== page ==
I parked the car in the rutted grass whose green had bled dry and colorless to the roughly hewn tracks of an Amish plow, leaving dirt and gravel in its place. The cold temperatures made this patch of earth on the side of a tobacco barn appear stillborn to the fates.
The air smelled of burnt pine and it was delivered in hearty bursts of an icy wind full of proverbs, whose lessons proved elusive in its whistling rush to death. I moved from the car with my Christmas gift basket and walked the stone path to Mary’s front door. She had been a neighbor of mine for years before I moved away, and I still paid a visit to her every now and then.
The two story brick farmhouse was dark and empty looking. I guessed the old building to be a century old, give or take. The intrusion of all those years had been mostly kind to it, excepting in this instance when it took on a haunting snow-globe feeling. Maybe it was the years talking back to me, I don’t know.
I knocked on the door but there was no answer. I gave it one more try as I examined the spartan qualities of her front porch. From the looks of it, the floorboards had received a fresh coat of gray paint fairly recently. A porch swing dressed in white crackled paint held court to the right hand side of the porch with a rusted milk can placed beside it. To the left side of the porch sat a couple of old wicker chairs whose age was told by the splintery explosions that were breaking out across them.
Sunday is ‘visiting day’ for the Amish. After church services, they drop in on neighbors and family. I didn’t expect that Mary would be returning any time soon so I lay the Christmas basket at the front door.
I moved back into my car and I thought about the conversation I’d had with Mary many years ago. It had come after the Nickel Mines shooting in which ten Amish girls were shot inside a one room schoolhouse on a fall day in 2006. Five of those girls died-Naomi, Marian, Anna, Lena, Mary. They ranged in age from seven to thirteen years old, and I cry every time I think about those little girls being taken from the world before they ever got a chance to live their lives.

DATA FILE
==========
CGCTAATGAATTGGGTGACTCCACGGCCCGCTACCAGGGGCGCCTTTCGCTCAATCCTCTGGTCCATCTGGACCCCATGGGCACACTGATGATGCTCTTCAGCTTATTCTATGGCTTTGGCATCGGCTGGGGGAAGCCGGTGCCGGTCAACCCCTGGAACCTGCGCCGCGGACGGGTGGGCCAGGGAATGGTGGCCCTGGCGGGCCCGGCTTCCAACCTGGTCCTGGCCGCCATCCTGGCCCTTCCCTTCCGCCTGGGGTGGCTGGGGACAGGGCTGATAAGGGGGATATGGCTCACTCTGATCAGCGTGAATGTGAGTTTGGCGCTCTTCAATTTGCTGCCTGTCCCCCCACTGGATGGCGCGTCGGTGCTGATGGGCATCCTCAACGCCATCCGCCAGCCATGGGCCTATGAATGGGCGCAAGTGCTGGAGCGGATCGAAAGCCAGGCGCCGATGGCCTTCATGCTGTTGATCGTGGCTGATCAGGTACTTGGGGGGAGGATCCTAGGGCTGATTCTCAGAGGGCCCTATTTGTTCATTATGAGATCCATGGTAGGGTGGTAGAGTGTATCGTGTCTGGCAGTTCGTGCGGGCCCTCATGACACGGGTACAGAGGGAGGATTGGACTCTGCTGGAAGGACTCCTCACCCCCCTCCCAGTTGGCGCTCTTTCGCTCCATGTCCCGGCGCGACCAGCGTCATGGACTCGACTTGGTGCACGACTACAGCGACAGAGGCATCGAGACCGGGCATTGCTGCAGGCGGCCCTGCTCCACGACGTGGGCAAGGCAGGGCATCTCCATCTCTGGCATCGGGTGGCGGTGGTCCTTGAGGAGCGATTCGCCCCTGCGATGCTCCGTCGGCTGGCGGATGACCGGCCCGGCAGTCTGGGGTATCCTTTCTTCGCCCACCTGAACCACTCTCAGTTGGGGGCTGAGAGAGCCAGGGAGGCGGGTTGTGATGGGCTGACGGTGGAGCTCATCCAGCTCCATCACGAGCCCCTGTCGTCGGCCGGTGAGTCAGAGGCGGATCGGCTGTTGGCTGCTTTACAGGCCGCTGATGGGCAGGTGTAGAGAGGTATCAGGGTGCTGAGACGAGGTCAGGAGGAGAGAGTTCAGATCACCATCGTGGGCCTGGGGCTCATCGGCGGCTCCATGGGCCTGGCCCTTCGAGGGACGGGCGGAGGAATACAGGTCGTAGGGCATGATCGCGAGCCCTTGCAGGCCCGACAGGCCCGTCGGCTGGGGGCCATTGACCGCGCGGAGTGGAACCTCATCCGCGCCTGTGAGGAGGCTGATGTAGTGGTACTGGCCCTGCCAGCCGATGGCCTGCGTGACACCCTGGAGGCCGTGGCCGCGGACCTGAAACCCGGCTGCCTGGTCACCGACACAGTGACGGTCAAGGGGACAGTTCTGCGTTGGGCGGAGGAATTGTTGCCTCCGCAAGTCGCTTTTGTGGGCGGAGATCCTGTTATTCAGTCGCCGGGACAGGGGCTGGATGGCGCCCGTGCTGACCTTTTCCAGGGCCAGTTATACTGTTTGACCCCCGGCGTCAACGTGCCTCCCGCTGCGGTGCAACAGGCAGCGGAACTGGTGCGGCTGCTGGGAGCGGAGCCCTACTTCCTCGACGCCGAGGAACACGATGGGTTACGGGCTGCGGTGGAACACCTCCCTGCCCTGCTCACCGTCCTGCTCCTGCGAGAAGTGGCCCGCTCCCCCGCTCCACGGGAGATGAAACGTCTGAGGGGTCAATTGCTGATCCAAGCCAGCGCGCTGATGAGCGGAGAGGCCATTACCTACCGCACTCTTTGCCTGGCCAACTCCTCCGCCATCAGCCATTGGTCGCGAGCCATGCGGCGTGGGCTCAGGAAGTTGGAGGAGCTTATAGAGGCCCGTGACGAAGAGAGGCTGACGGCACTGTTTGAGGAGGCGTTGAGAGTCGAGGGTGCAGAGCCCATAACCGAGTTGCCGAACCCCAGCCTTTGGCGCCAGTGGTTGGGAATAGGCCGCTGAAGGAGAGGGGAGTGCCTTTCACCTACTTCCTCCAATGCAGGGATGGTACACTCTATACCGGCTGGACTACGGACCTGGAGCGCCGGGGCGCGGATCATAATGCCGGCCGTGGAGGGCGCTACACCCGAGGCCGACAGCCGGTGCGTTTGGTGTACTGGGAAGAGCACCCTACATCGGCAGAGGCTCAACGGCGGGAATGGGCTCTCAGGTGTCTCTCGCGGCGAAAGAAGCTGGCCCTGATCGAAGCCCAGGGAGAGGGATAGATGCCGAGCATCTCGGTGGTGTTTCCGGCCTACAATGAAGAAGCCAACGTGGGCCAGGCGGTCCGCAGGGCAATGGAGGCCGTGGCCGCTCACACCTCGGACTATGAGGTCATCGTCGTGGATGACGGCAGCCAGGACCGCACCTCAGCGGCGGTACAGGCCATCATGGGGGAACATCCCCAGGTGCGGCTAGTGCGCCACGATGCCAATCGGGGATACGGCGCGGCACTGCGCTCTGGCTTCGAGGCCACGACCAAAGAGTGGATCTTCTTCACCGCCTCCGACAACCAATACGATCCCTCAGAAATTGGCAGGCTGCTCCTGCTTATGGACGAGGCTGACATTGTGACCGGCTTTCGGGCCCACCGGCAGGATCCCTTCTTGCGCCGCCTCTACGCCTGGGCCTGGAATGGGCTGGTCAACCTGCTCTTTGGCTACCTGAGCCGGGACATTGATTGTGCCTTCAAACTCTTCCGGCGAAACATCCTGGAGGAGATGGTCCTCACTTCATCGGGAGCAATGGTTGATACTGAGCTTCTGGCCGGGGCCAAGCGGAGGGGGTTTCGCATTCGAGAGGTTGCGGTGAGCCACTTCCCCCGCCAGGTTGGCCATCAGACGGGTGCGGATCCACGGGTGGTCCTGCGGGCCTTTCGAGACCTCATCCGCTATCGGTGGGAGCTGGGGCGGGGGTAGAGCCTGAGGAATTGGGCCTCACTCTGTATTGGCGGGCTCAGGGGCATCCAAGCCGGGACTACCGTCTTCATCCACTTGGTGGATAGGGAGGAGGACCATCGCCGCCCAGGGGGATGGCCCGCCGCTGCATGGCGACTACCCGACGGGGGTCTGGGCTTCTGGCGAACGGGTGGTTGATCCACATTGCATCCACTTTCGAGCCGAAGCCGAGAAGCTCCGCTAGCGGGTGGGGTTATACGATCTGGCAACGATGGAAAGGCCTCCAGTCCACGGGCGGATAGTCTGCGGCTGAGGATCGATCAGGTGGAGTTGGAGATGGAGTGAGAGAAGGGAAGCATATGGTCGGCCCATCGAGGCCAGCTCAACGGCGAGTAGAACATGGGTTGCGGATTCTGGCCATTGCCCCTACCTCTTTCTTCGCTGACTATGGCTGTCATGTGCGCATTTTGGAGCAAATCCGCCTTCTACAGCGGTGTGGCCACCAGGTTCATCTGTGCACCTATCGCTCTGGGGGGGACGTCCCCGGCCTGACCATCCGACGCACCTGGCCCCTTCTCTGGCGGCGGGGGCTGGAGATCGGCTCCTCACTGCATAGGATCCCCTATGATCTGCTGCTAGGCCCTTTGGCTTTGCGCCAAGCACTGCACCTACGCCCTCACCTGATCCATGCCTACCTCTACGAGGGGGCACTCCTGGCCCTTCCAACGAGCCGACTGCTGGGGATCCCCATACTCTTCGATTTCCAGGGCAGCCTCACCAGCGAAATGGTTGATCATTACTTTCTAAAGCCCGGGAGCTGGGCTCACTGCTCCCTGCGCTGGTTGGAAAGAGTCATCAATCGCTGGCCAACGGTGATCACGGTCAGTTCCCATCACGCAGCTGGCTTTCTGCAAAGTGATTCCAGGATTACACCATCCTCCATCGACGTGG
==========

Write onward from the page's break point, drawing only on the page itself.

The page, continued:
Mary gave me an early Christmas present inside that horrible month, and it came in the form of a lesson on forgiveness. There I was, railing on about the animal who had destroyed the lives of so many when Mary politely intruded on my runaway thoughts.
“We forgive him,” She said simply.
“How do you forgive?” I asked.
“Because it’s what God asks of me,” She replied. The tone in her voice let me know that she was having a hard time talking herself into it. But she was really doing it, she was forgiving this monster in spite of her inner turmoil. I didn’t press her on it, even though I had plenty of questions where that one came from.
“Every person has a soul. Everyone will stand in front of God one day and they will be judged by Him. It isn’t our place to judge another living soul.”
Eleven years later, I am still humbled by that conversation. It still makes me tremble and ponder and it still makes me cry. But more than any of that, it does provide a light to follow, a reason to believe. I derive comfort from her strength. It makes me think that maybe there is something beyond all of this. Maybe the world is like that dark two story brick farm house, seemingly devoid of life but full of the restorative powers of love and faith when you look closer.
They razed the one room schoolhouse where those girls were taken from the world. It’s now a quiet pasture whose sacred whispers have become a lesson. The New Hope School was built close by and it is a living testament to the very best of the human spirit, an answer to the darkest of days.
I don’t think I will ever possess the quiet resolve of Mary and her Amish neighbors. But I’ve come to learn that you can find virtue in the trying, you can find answers in the dark, you can find reason inside the meanest of seasons.